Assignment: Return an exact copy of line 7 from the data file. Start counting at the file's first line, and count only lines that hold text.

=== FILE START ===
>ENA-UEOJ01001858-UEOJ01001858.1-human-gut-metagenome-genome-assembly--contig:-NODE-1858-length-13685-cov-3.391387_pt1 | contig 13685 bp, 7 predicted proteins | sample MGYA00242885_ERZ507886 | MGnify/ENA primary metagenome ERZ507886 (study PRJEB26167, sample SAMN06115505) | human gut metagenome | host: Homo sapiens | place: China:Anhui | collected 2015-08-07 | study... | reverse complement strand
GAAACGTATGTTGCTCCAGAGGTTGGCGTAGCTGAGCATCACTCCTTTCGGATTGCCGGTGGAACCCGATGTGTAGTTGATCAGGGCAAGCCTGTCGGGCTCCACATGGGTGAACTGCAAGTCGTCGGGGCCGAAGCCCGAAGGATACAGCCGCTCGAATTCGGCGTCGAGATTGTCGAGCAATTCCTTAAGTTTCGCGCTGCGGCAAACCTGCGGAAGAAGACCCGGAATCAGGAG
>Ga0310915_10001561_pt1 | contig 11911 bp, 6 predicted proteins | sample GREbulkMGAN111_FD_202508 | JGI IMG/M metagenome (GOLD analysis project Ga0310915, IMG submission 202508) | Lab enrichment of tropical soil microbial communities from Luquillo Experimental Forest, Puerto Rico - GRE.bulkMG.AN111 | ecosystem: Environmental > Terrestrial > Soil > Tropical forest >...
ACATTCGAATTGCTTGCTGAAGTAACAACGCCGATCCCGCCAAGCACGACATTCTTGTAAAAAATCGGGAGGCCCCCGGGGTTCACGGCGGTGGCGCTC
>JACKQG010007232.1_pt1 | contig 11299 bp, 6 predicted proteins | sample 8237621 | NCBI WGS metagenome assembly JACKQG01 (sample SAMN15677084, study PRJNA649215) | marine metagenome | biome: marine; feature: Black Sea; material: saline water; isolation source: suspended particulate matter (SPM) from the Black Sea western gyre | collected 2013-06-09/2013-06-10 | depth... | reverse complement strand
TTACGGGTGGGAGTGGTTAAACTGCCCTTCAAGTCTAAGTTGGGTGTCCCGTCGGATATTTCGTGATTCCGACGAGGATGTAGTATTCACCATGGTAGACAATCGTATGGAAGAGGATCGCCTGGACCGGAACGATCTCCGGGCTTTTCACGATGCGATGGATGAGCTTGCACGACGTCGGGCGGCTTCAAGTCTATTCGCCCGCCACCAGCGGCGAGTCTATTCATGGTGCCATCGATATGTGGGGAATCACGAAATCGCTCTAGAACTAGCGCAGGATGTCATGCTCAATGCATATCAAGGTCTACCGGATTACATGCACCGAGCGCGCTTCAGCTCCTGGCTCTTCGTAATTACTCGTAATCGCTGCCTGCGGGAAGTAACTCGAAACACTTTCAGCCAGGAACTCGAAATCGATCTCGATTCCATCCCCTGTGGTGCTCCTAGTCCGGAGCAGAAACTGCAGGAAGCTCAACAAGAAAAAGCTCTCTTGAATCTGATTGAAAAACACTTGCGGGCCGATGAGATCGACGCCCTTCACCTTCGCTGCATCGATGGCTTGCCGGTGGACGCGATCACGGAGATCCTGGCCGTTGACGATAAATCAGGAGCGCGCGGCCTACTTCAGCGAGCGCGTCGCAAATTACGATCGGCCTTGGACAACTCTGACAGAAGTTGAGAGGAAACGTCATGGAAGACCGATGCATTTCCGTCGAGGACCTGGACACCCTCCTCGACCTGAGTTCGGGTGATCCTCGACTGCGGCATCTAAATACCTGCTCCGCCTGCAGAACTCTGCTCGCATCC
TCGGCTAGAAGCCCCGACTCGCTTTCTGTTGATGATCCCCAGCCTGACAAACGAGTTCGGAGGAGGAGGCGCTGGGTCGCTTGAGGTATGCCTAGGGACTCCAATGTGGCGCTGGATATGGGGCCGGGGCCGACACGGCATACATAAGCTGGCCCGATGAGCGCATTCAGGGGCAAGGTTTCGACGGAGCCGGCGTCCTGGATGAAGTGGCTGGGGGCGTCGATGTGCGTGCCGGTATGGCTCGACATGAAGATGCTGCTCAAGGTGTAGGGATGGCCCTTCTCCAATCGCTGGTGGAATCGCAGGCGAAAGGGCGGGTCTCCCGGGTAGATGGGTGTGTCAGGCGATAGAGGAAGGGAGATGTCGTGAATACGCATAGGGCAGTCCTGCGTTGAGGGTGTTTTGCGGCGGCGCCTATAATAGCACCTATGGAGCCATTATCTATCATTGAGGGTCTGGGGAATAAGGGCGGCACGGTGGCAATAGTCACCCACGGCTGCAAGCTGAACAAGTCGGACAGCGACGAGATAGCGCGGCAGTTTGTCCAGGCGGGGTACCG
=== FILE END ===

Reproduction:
TCGGCTAGAAGCCCCGACTCGCTTTCTGTTGATGATCCCCAGCCTGACAAACGAGTTCGGAGGAGGAGGCGCTGGGTCGCTTGAGGTATGCCTAGGGACTCCAATGTGGCGCTGGATATGGGGCCGGGGCCGACACGGCATACATAAGCTGGCCCGATGAGCGCATTCAGGGGCAAGGTTTCGACGGAGCCGGCGTCCTGGATGAAGTGGCTGGGGGCGTCGATGTGCGTGCCGGTATGGCTCGACATGAAGATGCTGCTCAAGGTGTAGGGATGGCCCTTCTCCAATCGCTGGTGGAATCGCAGGCGAAAGGGCGGGTCTCCCGGGTAGATGGGTGTGTCAGGCGATAGAGGAAGGGAGATGTCGTGAATACGCATAGGGCAGTCCTGCGTTGAGGGTGTTTTGCGGCGGCGCCTATAATAGCACCTATGGAGCCATTATCTATCATTGAGGGTCTGGGGAATAAGGGCGGCACGGTGGCAATAGTCACCCACGGCTGCAAGCTGAACAAGTCGGACAGCGACGAGATAGCGCGGCAGTTTGTCCAGGCGGGGTACCG